We have to admit, we have an odd fascination with WSL — the Windows subsystem for Linux. On the one hand, it gives us more options on Windows 10 for running the software we love. On the other hand, we wonder why we aren’t just running Linux. Sometimes it is because our cool laptop doesn’t work well on Linux. Other times we are using someone else’s computer that we aren’t allowed to reload or dual boot. Still, as long as we have to use Windows, we are glad to have WSL. A recent blog post by [Hanselman] shows some very cool tricks for using WSL that make it even better.
Did you know you can use WSL to run Linux commands in a Windows command shell? For example, you have a long directory and you want to run grep:
dir c:\archive\* | wsl grep -i hackaday
Of course, from bash you could access the same directory:
Slack is either an online collaboration tool, or a religion, depending on who you talk to. Naturally, it’s accessible across all manner of modern platforms, from Windows and MacOS to smartphones. However, some prefer to go further back. At a recent company hackathon, [Yeo Kheng Meng] decided to create a Slack client for Windows 3.1.
Programming for an older OS, in this case, Windows For Workgroups 3.11, requires setting up a viable development environment. Visual C++ 1.52 was pressed into service in this case, being the last version capable of targeting Windows 3.11. The development environment is run on a Windows 2000 virtual machine running on a Mac laptop. This was chosen for its ability to run 16-bit apps, and its Samba compatibility with both Windows 3.11 and Windows 10 and modern Macs.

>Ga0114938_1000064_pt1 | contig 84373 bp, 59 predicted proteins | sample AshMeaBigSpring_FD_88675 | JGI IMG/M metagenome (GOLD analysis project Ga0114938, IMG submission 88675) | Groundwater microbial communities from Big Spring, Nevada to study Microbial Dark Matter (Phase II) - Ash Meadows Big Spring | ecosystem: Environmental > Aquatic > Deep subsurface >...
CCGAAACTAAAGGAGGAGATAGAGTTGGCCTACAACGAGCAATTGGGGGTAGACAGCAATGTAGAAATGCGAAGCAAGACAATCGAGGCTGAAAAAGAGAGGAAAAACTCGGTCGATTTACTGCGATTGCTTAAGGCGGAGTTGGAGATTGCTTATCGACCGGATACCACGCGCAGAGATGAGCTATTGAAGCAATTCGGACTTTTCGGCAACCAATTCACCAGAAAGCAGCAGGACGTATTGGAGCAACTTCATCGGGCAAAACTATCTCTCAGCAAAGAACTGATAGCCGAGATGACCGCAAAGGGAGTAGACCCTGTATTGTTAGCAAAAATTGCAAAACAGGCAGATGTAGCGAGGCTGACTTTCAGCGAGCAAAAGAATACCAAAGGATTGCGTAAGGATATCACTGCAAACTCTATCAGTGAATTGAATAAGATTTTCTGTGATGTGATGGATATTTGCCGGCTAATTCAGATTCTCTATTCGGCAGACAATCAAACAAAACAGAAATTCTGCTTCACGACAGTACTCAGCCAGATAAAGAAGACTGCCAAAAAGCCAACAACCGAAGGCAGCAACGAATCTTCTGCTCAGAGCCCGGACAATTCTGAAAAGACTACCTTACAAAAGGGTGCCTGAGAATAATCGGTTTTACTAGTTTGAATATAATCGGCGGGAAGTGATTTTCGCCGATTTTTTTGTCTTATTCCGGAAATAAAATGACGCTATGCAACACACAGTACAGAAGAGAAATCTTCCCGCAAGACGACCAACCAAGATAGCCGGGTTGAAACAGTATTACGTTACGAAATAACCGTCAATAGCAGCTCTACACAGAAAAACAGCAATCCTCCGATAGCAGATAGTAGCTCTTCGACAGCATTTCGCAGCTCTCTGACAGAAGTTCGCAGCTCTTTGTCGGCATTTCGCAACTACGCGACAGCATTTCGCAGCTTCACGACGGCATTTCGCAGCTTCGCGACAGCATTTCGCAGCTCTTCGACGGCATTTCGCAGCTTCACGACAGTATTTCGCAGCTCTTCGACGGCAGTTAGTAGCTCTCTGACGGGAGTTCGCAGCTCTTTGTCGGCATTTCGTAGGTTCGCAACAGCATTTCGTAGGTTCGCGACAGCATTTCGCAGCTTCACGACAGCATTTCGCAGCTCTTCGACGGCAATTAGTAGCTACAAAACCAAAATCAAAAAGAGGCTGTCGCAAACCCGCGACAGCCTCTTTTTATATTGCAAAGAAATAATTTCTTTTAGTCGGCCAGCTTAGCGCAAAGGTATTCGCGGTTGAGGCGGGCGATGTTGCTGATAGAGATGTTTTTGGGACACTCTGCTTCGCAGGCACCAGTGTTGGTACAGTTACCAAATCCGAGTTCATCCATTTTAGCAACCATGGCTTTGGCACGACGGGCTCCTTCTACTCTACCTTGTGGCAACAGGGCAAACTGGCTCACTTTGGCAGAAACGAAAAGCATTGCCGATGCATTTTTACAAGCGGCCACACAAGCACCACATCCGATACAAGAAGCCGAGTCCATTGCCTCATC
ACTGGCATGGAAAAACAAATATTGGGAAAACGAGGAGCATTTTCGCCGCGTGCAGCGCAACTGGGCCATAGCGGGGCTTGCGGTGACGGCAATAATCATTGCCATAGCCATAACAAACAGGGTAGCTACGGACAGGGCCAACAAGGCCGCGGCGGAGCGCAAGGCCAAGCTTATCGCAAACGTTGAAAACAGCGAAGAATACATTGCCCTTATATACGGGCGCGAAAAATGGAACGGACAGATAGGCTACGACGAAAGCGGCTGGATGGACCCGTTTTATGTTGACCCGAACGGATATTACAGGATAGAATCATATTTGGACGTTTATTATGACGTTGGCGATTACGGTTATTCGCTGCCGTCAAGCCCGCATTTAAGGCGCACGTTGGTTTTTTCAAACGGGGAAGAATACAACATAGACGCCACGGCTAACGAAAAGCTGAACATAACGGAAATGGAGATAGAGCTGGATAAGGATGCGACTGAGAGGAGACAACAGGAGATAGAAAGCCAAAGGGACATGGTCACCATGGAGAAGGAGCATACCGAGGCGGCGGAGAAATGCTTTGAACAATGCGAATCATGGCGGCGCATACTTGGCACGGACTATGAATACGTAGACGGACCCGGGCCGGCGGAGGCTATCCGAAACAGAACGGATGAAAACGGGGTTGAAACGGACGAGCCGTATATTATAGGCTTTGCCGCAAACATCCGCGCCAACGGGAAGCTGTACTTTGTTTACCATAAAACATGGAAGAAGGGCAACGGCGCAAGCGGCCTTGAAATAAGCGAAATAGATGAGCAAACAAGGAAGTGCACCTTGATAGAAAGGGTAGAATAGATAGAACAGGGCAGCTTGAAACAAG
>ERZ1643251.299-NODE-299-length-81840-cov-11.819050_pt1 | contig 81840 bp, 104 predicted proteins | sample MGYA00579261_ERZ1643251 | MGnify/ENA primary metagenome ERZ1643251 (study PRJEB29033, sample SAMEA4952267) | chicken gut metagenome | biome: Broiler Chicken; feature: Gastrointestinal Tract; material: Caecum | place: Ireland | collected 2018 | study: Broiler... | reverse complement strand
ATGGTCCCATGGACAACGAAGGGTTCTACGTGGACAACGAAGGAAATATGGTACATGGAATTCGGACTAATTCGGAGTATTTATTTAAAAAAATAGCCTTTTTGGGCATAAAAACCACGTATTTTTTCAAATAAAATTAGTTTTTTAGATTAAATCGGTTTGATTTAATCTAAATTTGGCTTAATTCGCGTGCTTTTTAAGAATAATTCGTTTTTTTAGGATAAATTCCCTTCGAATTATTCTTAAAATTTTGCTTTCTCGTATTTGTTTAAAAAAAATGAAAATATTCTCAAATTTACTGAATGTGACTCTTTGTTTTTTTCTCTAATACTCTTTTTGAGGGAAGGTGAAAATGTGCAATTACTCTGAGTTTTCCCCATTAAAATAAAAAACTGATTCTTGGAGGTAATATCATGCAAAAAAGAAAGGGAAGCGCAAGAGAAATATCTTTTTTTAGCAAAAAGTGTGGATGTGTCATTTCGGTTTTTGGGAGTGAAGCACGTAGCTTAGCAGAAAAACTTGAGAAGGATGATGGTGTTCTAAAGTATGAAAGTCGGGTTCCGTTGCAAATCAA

There were several challenges to face along the way. Old school Windows simply isn’t capable of dealing with HTTPS, necessitating a proxy to handle the exchange of packets with Slack servers. Additionally, memory management was a hassle due to the limits of the 16-bit architecture. Thankfully, an old programming manual from the era was of great help in this regard.
At the end of the hackathon, a usable Slack client was up and running, complete with garish colors from the early Windows era. There’s a few key features missing, such as the ability to resolve user IDs, but overall, the concept works. We’ve seen [Yeo]’s work with this vintage OS before too. Video after the break.